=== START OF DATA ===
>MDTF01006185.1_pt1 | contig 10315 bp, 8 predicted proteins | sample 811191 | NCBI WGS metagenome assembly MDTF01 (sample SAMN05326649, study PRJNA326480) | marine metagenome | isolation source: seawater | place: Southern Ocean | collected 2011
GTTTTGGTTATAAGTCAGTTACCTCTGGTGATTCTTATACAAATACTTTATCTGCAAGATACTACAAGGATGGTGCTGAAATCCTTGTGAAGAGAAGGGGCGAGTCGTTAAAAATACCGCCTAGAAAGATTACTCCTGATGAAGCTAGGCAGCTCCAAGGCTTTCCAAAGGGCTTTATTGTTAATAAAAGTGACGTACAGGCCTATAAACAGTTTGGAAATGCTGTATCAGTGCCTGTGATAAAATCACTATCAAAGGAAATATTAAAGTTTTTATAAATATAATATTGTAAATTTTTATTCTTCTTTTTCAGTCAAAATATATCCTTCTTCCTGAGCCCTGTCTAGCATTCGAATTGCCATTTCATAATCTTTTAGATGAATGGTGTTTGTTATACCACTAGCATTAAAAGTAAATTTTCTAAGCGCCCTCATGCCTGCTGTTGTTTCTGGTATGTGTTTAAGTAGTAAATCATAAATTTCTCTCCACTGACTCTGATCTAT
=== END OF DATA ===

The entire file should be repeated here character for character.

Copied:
>MDTF01006185.1_pt1 | contig 10315 bp, 8 predicted proteins | sample 811191 | NCBI WGS metagenome assembly MDTF01 (sample SAMN05326649, study PRJNA326480) | marine metagenome | isolation source: seawater | place: Southern Ocean | collected 2011
GTTTTGGTTATAAGTCAGTTACCTCTGGTGATTCTTATACAAATACTTTATCTGCAAGATACTACAAGGATGGTGCTGAAATCCTTGTGAAGAGAAGGGGCGAGTCGTTAAAAATACCGCCTAGAAAGATTACTCCTGATGAAGCTAGGCAGCTCCAAGGCTTTCCAAAGGGCTTTATTGTTAATAAAAGTGACGTACAGGCCTATAAACAGTTTGGAAATGCTGTATCAGTGCCTGTGATAAAATCACTATCAAAGGAAATATTAAAGTTTTTATAAATATAATATTGTAAATTTTTATTCTTCTTTTTCAGTCAAAATATATCCTTCTTCCTGAGCCCTGTCTAGCATTCGAATTGCCATTTCATAATCTTTTAGATGAATGGTGTTTGTTATACCACTAGCATTAAAAGTAAATTTTCTAAGCGCCCTCATGCCTGCTGTTGTTTCTGGTATGTGTTTAAGTAGTAAATCATAAATTTCTCTCCACTGACTCTGATCTAT